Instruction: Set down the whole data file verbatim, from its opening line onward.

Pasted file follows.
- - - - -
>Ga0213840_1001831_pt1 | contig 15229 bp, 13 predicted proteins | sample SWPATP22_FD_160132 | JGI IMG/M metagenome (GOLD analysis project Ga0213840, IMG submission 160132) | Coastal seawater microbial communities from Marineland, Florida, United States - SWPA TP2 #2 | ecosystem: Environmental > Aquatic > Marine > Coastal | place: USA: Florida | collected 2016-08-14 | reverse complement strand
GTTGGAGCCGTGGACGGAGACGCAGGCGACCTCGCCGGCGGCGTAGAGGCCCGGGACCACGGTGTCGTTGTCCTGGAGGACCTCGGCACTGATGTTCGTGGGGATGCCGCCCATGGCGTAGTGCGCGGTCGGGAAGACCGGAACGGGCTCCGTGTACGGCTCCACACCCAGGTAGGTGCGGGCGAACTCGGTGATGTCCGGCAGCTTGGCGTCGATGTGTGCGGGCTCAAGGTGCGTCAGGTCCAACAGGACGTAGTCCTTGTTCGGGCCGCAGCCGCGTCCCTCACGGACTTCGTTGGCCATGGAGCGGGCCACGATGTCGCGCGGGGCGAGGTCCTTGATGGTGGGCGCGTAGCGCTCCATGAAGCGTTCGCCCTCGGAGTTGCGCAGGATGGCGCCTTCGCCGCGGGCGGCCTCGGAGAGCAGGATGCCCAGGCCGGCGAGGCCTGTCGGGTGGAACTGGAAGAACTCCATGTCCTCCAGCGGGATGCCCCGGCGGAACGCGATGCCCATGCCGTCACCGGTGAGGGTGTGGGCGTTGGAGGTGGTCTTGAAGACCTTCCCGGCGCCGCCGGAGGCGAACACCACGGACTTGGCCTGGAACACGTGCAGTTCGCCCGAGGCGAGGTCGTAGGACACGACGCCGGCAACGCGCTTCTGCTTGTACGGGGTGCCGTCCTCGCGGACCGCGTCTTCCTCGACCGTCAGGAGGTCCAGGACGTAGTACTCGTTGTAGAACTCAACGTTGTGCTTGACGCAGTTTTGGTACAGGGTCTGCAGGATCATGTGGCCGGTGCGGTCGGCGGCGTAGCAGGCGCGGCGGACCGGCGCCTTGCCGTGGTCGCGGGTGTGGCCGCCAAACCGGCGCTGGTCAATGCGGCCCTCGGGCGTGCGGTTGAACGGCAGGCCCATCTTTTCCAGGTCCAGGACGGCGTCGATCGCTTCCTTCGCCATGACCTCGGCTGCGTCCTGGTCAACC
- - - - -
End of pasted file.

>Ga0213840_1001831_pt1 | contig 15229 bp, 13 predicted proteins | sample SWPATP22_FD_160132 | JGI IMG/M metagenome (GOLD analysis project Ga0213840, IMG submission 160132) | Coastal seawater microbial communities from Marineland, Florida, United States - SWPA TP2 #2 | ecosystem: Environmental > Aquatic > Marine > Coastal | place: USA: Florida | collected 2016-08-14 | reverse complement strand
GTTGGAGCCGTGGACGGAGACGCAGGCGACCTCGCCGGCGGCGTAGAGGCCCGGGACCACGGTGTCGTTGTCCTGGAGGACCTCGGCACTGATGTTCGTGGGGATGCCGCCCATGGCGTAGTGCGCGGTCGGGAAGACCGGAACGGGCTCCGTGTACGGCTCCACACCCAGGTAGGTGCGGGCGAACTCGGTGATGTCCGGCAGCTTGGCGTCGATGTGTGCGGGCTCAAGGTGCGTCAGGTCCAACAGGACGTAGTCCTTGTTCGGGCCGCAGCCGCGTCCCTCACGGACTTCGTTGGCCATGGAGCGGGCCACGATGTCGCGCGGGGCGAGGTCCTTGATGGTGGGCGCGTAGCGCTCCATGAAGCGTTCGCCCTCGGAGTTGCGCAGGATGGCGCCTTCGCCGCGGGCGGCCTCGGAGAGCAGGATGCCCAGGCCGGCGAGGCCTGTCGGGTGGAACTGGAAGAACTCCATGTCCTCCAGCGGGATGCCCCGGCGGAACGCGATGCCCATGCCGTCACCGGTGAGGGTGTGGGCGTTGGAGGTGGTCTTGAAGACCTTCCCGGCGCCGCCGGAGGCGAACACCACGGACTTGGCCTGGAACACGTGCAGTTCGCCCGAGGCGAGGTCGTAGGACACGACGCCGGCAACGCGCTTCTGCTTGTACGGGGTGCCGTCCTCGCGGACCGCGTCTTCCTCGACCGTCAGGAGGTCCAGGACGTAGTACTCGTTGTAGAACTCAACGTTGTGCTTGACGCAGTTTTGGTACAGGGTCTGCAGGATCATGTGGCCGGTGCGGTCGGCGGCGTAGCAGGCGCGGCGGACCGGCGCCTTGCCGTGGTCGCGGGTGTGGCCGCCAAACCGGCGCTGGTCAATGCGGCCCTCGGGCGTGCGGTTGAACGGCAGGCCCATCTTTTCCAGGTCCAGGACGGCGTCGATCGCTTCCTTCGCCATGACCTCGGCTGCGTCCTGGTCAACC